The European Union’s General Data Protection Regulation (GDPR) acted in May 2018. The main goal of the European Union is to introduce this law to give people more control over their personal data. Companies should think carefully about their data protection and privacy practices to fulfill the rules of the GDPR.
In the GDPR, Article 12 is the primary source of guidance on privacy policies. Among other things, it tells us that data processing must include the following;
- Clear and readable language
- Free of cost
- Written: In written form with simple language, and demonstrate in an accessible form – so that your clients can easily read it.
- Comprehensive: Your privacy policies should be very comprehensive and concise so that it covers all policies of your personal data processing activities.
In most cases, privacy laws require your users to inform the following;
- Your business or organization’s name, location, and contact information (email address, phone number etc.)
- What information are you collecting (including names, email addresses, IP addresses, and any other information)
- What procedures are you using to collect their information, such as;
- The reason for collecting this information
- How will you keep their information secure
- Whether to share this information with them, how they can opt out and the results of doing so.
- Any third-party services you are using to collect, process, or store this information (such as email newsletter service or advertising network)
Although the GDPR is complex, there are some elements you should include:
• Who is collecting data: For Article 13, you need to provide “controller identification and contact details and provide applicable controller representative. It refers to your company and the specific person responsible for replying to any inquiries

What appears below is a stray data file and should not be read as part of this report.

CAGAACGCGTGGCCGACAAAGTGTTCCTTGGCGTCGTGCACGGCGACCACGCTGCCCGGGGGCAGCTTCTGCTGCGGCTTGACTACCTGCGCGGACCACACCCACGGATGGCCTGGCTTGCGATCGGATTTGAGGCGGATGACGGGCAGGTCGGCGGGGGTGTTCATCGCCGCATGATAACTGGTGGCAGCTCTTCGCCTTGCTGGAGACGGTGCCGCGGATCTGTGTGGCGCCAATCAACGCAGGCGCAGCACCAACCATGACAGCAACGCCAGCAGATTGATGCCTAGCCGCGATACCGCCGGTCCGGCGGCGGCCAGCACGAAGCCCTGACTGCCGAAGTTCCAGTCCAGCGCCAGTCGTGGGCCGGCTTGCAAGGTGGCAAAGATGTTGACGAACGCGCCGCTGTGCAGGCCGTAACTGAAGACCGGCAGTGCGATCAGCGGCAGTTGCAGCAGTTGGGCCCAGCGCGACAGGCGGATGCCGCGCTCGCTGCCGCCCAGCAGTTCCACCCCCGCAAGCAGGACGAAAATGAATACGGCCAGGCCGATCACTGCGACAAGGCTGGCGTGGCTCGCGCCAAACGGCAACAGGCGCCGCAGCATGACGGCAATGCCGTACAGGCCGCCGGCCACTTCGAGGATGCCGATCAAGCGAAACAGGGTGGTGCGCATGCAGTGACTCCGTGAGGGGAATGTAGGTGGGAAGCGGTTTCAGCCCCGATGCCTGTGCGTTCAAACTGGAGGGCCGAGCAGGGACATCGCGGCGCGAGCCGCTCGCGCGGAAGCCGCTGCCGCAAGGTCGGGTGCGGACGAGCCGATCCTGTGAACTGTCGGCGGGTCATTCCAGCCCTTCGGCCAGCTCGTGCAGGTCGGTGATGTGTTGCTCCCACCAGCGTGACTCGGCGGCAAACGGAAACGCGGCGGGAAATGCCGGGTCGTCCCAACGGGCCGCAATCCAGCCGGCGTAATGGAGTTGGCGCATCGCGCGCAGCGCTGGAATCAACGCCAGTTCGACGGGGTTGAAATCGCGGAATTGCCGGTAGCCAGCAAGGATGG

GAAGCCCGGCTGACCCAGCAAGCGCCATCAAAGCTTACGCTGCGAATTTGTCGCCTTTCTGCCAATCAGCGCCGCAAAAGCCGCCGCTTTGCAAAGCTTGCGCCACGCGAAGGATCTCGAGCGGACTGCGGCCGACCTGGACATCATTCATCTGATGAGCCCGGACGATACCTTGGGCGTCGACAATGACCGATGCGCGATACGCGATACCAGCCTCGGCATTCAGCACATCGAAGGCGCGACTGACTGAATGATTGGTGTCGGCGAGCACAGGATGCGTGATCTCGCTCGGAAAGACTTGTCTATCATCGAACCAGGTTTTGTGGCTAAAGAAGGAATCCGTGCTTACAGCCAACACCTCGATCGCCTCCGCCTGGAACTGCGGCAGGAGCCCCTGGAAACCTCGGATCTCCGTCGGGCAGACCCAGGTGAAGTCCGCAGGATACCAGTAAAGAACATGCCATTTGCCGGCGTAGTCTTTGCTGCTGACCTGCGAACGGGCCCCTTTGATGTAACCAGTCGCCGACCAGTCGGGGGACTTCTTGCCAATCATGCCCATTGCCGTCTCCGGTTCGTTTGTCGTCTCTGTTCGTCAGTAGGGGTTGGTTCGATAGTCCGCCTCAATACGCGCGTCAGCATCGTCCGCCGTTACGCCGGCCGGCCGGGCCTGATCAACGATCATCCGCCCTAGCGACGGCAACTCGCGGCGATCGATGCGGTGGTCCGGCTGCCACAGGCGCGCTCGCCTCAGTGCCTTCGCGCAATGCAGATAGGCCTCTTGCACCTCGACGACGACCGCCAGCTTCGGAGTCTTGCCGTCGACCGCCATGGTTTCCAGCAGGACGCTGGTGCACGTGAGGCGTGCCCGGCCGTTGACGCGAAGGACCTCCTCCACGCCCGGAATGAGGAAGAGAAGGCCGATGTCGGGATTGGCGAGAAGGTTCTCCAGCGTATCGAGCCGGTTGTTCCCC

• Why are you permitted to collect the data: Article 13 acts for six various legal bases upon which you can collect data. Two common reasons are “consent” and “legitimate interests”.
• What are the reasons for collecting the data: Your organization needs to give reasons for collecting the data. The most common reason is sales and marketing.
• What type of data: You must inform users about the data you are collecting, whether it is somewhat tracking information, email addresses or sensitive data.
• Data articles or supplier’s rights: The GDPR requires you to inform the user about its rights, i.e. the right of access, the freedom to amplification, the right to deletion, the right to limit processing, the right to data portability and the right to object.
• How will you tell your users or data suppliers when privacy policies change? The methods of notifying the user about policy changes are convenient. It is one of the most simple needs. You can inform it through website notification.